Bleach Bypass is a fun way to add contrast and moodiness to an image. Because of the way it renders luminance, it tends to flatter skin tones in that it will push the highlights a bit which, if controlled, can produce nice, smooth skin.
Used in color film processing where the bleach portion was skipped, resulting in the emulsion retaining the silver and color dye in the process, it produces high contrast images with muted colors. Digitally, it can be reproduced by layering a black and white duplicate over the color image and adjusting the blend mode in photoshop…
We start with the original image…
1) Open your desired image in Photoshop and duplicate the background layer by either dragging the layer over the “Create New Layer” icon at the bottom of the layers palate, OR by pressing:
- COMMAND (CONTROL – PC)
- + J.
2) Desaturate the duplicated layer. The quick and easy way to do this is by pressing:
- + COMMAND (CONTROL – PC)
- + U
(You can alternatively fine tune this by converting the duplicated layer to Black and White through whichever method you feel suits the image best.)
3) Set the duplicated, desaturated layer’s BLEND MODE to “OVERLAY” and you’re set.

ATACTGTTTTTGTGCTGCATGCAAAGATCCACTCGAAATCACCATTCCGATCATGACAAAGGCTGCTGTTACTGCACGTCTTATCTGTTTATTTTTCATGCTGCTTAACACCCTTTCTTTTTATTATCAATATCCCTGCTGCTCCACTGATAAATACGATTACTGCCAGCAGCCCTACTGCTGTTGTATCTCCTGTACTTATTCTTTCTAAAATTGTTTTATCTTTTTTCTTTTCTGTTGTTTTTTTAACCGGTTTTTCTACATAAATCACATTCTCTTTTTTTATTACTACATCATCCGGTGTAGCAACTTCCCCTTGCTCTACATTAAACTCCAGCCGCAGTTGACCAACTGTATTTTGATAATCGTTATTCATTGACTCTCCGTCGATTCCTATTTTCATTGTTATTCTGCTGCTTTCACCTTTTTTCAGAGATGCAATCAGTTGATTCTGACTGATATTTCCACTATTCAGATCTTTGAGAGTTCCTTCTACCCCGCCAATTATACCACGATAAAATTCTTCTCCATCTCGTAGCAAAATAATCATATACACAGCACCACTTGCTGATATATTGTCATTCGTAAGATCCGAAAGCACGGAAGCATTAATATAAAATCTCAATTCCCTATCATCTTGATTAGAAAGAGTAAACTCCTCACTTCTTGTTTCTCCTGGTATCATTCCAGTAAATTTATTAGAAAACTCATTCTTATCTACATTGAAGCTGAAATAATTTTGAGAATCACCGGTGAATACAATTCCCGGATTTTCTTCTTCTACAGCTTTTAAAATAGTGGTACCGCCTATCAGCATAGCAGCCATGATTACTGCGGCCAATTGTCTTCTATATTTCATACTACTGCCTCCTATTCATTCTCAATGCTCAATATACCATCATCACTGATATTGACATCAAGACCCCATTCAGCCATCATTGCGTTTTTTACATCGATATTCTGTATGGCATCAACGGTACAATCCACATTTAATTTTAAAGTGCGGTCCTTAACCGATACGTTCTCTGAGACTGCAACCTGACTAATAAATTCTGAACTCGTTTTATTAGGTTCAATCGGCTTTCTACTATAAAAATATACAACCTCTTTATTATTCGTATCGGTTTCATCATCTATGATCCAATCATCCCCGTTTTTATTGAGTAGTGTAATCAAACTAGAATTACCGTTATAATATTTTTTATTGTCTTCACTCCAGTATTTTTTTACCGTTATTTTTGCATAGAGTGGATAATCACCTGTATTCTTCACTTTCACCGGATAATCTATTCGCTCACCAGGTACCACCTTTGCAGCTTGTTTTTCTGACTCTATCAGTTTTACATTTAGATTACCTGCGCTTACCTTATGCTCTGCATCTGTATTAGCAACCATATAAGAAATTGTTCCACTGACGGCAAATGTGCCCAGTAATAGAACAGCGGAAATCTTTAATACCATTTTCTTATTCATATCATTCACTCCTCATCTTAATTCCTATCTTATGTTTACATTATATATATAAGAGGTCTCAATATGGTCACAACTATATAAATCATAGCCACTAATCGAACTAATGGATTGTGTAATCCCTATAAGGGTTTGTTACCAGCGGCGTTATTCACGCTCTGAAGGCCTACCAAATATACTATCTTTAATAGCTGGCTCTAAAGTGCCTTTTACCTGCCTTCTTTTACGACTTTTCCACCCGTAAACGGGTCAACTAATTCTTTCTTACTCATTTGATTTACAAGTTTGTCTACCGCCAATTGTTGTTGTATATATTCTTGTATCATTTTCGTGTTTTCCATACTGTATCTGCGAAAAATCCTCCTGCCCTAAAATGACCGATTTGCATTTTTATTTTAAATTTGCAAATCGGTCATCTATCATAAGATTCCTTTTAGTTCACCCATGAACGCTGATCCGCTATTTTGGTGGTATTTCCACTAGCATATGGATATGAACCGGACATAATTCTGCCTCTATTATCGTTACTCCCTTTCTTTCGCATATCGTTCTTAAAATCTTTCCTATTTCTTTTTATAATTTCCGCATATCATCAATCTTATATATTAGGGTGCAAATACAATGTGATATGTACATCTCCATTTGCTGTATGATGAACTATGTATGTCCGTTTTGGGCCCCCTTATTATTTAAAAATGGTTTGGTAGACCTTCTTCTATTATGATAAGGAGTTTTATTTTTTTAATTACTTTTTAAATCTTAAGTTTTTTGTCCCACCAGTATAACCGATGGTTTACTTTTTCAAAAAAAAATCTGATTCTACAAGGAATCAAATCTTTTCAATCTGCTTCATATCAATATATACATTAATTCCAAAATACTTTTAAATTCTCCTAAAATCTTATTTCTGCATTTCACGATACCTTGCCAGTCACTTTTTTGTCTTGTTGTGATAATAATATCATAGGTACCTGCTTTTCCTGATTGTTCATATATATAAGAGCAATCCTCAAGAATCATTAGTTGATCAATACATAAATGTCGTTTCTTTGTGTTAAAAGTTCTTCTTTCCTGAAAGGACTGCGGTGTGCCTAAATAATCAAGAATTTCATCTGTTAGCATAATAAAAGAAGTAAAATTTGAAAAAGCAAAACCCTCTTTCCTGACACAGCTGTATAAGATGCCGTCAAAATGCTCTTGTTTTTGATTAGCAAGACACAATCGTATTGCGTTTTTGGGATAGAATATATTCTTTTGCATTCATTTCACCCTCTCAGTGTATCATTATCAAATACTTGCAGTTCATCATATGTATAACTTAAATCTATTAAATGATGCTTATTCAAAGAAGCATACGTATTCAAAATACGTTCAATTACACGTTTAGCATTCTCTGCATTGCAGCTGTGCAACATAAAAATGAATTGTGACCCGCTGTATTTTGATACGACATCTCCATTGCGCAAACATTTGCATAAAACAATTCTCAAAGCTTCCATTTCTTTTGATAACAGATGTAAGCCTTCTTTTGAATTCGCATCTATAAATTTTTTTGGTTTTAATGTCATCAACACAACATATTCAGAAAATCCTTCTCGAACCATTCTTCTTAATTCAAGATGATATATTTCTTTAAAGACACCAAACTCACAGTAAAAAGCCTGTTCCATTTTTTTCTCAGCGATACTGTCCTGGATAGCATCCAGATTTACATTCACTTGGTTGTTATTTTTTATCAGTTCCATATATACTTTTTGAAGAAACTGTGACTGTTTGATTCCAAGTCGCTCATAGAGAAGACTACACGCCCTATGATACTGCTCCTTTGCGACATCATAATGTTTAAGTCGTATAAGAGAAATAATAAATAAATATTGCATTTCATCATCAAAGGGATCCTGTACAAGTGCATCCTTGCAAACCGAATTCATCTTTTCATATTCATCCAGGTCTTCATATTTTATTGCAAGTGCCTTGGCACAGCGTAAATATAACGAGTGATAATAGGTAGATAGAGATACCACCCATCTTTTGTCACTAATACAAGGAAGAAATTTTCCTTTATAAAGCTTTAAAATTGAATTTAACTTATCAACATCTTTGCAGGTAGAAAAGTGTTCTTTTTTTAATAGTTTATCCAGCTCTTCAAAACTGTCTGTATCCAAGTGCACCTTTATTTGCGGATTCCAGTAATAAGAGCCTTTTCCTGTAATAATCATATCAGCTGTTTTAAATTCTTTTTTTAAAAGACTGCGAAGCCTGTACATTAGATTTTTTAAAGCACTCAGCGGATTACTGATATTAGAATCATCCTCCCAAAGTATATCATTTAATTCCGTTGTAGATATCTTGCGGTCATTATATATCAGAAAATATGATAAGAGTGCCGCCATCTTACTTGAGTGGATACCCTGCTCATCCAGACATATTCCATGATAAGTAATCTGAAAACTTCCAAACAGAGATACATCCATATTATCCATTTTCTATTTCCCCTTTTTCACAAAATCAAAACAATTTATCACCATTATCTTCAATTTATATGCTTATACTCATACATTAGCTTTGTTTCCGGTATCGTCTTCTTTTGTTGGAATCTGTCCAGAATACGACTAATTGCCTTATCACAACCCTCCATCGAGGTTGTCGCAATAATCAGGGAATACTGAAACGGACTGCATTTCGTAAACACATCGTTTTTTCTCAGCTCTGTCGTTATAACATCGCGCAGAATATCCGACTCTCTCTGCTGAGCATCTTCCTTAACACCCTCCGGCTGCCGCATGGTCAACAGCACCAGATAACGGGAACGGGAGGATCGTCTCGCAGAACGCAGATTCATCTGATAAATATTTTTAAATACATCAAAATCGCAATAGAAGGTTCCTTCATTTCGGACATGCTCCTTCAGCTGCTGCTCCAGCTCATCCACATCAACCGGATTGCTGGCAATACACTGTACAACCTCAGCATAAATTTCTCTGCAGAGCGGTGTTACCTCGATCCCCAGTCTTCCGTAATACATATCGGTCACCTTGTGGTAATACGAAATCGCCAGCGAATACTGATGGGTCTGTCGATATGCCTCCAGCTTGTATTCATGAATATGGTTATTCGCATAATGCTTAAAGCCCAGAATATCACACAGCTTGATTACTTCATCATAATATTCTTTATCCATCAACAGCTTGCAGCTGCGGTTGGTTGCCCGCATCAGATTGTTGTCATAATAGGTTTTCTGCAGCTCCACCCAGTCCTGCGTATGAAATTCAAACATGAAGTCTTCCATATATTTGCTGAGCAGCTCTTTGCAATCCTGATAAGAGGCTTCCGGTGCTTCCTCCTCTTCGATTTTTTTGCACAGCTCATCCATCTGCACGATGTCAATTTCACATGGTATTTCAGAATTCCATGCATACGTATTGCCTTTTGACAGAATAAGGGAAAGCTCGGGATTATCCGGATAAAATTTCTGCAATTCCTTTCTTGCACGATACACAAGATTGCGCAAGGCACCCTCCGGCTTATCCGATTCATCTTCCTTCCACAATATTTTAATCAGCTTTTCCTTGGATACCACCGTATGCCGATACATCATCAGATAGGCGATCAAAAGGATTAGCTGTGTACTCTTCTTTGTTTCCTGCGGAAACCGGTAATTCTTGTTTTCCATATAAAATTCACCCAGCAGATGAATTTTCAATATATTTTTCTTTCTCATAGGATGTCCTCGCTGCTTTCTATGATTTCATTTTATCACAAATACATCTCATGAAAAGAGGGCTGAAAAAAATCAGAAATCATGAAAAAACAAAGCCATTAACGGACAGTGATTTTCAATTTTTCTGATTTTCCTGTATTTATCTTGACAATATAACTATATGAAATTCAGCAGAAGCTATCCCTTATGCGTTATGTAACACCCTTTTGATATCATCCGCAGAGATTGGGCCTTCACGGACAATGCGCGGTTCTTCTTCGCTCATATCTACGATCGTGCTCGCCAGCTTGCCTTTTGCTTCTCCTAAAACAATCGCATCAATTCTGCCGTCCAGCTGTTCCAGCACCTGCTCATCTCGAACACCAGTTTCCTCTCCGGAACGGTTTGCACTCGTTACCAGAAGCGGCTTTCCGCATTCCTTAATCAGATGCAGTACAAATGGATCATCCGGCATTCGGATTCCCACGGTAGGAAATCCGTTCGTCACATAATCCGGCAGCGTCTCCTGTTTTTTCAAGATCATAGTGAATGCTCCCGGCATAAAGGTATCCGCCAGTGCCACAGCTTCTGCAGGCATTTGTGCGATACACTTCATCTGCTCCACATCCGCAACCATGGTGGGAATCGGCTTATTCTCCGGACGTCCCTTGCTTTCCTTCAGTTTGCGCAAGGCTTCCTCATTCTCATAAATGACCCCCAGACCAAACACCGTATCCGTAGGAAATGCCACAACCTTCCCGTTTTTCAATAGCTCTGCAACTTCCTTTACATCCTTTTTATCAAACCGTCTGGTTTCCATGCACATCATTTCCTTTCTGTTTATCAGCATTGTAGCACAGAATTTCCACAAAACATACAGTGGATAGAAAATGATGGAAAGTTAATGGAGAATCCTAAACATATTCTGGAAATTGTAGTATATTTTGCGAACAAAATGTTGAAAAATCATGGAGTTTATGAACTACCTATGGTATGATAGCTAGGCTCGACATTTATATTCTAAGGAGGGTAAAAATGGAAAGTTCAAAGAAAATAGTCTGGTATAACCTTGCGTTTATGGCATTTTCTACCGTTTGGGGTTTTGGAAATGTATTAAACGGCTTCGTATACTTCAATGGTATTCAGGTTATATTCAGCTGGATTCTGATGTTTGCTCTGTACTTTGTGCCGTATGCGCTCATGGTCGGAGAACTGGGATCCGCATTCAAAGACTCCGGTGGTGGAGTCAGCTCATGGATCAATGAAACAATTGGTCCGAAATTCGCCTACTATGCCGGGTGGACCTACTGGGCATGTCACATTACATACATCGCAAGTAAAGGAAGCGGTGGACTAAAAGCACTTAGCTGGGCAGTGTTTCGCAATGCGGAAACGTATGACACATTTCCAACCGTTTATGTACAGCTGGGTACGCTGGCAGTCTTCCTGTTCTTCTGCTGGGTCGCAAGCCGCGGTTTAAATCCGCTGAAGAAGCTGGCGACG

4) Adjust the ‘Bleached’ layer’s opacity to suit and you’re golden.
You can download this action for free from Presetpond.com HERE (you’ll need to ‘sign up’ to gain access to all the free stuff; very, very well worth the 30 seconds necessary to create a profile in my opinion).
To turn this into your own action with which to replicate this very effect, start from the beginning, create and record your own action following the steps above. If you’re not entirely sure how to record an action in Photoshop, I went into detail in another free Photoshop action post HERE.
Digitally replicating the bleach bypass method is a popular effect and has many variations. It’s a simple way to create a very different look for images. Portraits are an obvious candidate, but try this on any image that may benefit from a little punch in contrast and attitude.
As always, we’d love to see your results in our Flickr group pool!
Happy shooting and for more, free Photoshop type tools, try these posts: